How Parking Requirements Fuel California’s Housing Crisis

How Parking Requirements Fuel California’s Housing Crisis

This blog is part of CCB’s commitment to highlighting critical research that impacts California’s housing crisis and the racial wealth gap.

Parking requirements aren’t just about cars. They’re fundamentally part of the housing equation.

The list of causes of California’s deeply rooted housing crisis is long. Many of them are about housing themselves — how we build it, finance it, regulate it. But some of them aren’t really about housing at all, but some other aspect of community building and planning: environmental concerns, fiscal issues, traffic and transportation. That includes parking requirements.

Housing is often seen — erroneously — as a burden by local communities. Local governments thus attach all manner of requirements to housing — requirements that on paper are meant to either make housing “pay for itself,” to “mitigate” the impacts of building homes, or in the worst cases simply to make it so hard to build housing that nobody does.

One of the most common requirements is a Minimum Parking Requirement, or MPR,  requiring that developers provide a certain amount of parking (often 2 spaces per unit), regardless of how close the housing is to transit or city centers, or who will live there and whether or not they want parking. As Lewis Lehe shows in this month’s featured research article, “Minimum parking requirements and housing affordability,” these parking requirements make housing more expensive and make smaller, more affordable units scarcer.

More homes for cars means fewer homes for families

Lehe’s study shows two important things:

  • High MPRs “discourage small units by making it less profitable to build units for lower-income households.” Such parking requirements make building units with little or no parking illegal, which makes it too expensive and unprofitable to build smaller and more affordable units; and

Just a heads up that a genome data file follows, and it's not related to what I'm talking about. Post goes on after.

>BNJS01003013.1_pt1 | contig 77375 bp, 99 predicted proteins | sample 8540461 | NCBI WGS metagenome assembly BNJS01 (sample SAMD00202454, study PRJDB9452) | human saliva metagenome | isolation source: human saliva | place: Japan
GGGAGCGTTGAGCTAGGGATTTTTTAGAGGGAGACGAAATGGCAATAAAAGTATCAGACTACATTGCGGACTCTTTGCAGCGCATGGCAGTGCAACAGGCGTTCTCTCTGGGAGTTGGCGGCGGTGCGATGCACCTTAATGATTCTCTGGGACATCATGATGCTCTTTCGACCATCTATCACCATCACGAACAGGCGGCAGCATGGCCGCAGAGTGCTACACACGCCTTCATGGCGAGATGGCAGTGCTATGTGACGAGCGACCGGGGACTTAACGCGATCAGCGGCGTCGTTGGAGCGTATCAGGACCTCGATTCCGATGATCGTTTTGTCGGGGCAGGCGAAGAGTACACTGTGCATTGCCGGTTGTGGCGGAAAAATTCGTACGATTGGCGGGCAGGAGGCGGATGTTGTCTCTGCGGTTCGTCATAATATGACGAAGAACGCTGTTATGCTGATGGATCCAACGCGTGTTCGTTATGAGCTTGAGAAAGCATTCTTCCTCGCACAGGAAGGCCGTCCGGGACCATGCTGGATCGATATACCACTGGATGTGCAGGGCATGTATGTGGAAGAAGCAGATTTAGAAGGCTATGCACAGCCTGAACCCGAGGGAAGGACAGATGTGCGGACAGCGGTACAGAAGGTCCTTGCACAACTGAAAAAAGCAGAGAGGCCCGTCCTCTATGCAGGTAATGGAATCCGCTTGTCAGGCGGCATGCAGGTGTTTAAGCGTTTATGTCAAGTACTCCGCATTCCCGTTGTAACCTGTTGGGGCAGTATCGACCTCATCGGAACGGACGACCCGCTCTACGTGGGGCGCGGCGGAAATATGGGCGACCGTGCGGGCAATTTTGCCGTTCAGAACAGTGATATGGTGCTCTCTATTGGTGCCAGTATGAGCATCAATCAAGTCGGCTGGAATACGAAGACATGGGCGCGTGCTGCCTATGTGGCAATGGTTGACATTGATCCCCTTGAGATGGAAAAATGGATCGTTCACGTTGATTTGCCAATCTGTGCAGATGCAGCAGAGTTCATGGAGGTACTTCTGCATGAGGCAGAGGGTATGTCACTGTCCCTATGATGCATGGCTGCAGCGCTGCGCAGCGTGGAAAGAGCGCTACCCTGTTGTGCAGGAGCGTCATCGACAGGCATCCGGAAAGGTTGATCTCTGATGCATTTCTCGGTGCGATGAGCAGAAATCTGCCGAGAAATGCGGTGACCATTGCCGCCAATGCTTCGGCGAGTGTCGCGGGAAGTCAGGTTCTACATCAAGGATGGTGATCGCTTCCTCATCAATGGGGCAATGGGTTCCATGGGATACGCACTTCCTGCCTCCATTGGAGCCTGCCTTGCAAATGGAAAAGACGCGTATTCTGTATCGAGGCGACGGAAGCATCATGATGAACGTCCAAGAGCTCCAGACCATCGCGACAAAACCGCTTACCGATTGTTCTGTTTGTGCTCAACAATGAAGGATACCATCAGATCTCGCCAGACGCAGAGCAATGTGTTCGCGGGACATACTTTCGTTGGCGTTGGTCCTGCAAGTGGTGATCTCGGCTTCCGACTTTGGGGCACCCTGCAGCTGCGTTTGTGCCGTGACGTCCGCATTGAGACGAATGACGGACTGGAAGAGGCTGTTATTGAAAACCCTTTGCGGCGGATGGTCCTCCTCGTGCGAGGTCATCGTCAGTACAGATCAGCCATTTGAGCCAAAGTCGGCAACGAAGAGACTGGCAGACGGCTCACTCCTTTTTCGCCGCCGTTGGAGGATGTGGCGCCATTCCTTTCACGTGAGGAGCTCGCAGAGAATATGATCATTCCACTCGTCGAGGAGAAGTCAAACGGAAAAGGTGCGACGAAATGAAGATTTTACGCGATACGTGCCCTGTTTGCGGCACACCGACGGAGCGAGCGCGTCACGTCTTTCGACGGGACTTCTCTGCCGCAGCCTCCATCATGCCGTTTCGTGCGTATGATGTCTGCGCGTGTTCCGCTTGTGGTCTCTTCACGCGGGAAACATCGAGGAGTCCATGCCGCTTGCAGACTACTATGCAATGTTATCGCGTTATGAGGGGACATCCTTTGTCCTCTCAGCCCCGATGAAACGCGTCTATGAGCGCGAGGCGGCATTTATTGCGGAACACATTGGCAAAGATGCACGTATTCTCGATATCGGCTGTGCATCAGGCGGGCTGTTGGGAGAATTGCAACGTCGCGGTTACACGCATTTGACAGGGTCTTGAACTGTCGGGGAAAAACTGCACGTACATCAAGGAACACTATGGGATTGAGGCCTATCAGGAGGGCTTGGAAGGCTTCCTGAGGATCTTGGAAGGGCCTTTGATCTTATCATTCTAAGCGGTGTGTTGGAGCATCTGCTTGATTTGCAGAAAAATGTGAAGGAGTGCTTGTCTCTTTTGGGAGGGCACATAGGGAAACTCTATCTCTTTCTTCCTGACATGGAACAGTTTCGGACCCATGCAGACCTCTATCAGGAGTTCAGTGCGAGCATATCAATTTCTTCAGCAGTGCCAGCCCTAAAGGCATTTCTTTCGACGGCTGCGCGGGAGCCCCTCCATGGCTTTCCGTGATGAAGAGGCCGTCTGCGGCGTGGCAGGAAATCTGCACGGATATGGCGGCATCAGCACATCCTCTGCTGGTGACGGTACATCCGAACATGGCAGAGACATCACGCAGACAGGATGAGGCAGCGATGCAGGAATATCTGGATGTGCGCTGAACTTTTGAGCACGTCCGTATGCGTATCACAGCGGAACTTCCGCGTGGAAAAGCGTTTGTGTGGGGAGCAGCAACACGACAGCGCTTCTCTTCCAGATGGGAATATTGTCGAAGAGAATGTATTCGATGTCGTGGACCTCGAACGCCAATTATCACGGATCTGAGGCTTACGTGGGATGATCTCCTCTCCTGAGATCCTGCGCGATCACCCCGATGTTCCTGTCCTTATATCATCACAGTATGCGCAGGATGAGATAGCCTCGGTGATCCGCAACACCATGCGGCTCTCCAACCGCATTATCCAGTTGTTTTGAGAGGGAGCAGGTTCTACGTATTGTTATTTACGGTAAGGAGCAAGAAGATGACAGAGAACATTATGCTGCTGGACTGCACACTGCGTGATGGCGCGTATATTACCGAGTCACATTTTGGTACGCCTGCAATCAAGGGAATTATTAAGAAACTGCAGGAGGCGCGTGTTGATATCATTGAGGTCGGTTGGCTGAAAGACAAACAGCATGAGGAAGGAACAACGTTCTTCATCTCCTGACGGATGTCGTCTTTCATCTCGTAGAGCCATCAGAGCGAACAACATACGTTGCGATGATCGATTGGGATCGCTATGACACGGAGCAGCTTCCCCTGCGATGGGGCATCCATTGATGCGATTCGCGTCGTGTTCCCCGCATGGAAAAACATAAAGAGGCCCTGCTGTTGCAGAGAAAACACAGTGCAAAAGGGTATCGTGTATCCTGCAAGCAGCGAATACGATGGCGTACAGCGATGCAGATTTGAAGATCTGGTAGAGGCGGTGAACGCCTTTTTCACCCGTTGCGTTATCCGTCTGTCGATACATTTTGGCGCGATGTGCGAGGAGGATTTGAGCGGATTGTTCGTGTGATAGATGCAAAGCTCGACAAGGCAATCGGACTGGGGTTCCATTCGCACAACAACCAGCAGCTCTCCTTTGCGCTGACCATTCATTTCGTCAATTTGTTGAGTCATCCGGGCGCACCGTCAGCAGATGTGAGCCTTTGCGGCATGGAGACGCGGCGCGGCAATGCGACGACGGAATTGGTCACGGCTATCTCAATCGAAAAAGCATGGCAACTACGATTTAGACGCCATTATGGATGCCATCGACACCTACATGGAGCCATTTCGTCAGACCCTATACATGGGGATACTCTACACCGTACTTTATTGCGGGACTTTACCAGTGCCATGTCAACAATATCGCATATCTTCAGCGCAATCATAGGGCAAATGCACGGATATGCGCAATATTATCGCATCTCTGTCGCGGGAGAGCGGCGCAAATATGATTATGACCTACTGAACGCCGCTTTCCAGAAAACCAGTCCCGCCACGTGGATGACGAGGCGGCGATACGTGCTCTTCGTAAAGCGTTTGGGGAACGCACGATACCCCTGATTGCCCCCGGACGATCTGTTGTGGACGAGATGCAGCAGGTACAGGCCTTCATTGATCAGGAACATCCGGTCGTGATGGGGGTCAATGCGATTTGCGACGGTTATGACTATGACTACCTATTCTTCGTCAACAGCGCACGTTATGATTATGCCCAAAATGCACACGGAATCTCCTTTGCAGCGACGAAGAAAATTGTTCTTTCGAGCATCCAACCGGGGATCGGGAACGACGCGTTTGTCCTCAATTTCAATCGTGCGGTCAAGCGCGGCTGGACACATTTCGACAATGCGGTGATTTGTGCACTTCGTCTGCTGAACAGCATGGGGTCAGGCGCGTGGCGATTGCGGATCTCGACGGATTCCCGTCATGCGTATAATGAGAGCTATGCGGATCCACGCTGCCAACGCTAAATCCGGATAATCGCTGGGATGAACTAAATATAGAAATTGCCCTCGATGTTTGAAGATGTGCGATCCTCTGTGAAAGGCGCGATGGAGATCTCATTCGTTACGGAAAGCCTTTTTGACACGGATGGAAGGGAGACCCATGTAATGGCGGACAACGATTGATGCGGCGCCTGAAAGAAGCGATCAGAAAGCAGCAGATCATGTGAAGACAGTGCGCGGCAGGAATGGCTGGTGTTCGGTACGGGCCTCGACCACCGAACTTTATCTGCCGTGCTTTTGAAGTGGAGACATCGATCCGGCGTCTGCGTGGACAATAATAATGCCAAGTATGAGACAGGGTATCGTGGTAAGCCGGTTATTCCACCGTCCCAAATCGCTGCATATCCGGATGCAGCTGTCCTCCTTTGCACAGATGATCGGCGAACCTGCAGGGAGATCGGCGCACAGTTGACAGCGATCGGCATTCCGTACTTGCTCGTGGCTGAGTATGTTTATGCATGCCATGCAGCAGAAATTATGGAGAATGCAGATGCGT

• The costs associated with these parking requirements are ultimately passed onto consumers, often by impacting the market overall. The types of affordable units that would be more possible without MPRs are pushed out of the jurisdiction, ultimately costing people who want to live in that place more money because fewer affordable units are available.

Lehe’s study extends previous work that arrived at similar conclusions. Unlike other areas of housing policy where there is vigorous debate, there is little debate that MPRs make housing more expensive. Transportation planners and housing advocates agree: Parking isn’t something that the transport community wants any more than the housing community. Reforms are underway around the world, as cities strive for more housing and fewer cars.

Impact: Fewer of the homes that people of color need.

The homes not being built because of MPRs are generally smaller units, which directly puts low-income people at a disadvantage. The current housing scarcity increases rents — with people of color typically the first to be displaced – while increased housing production reduces costs and increases availability of homes in economically desirable cities. Parking requirements also apply to condominiums, townhouses and other homeownership opportunities, pushing these opportunities even farther away from BIPOC communities.

Where the issue stands today

Housing, environmental, and transportation organizations have all highlighted MPRs as a barrier to housing production, transit and bike usage, and greenhouse gas reduction goals. More and more cities are voluntarily reducing parking requirements, but challenges remain in overcoming opposition, some of which comes from planners and affordable housing providers who use MPRs as part of leverage in complex negotiations.

  • Governor Newsom recently signed AB 2244, which reduced parking requirements for religious new institutions so that they could dedicate more land to housing.

California’s housing crisis continues to make our state unaffordable for too many. It’s time to concentrate on housing for people, not cars.

Sources and further reading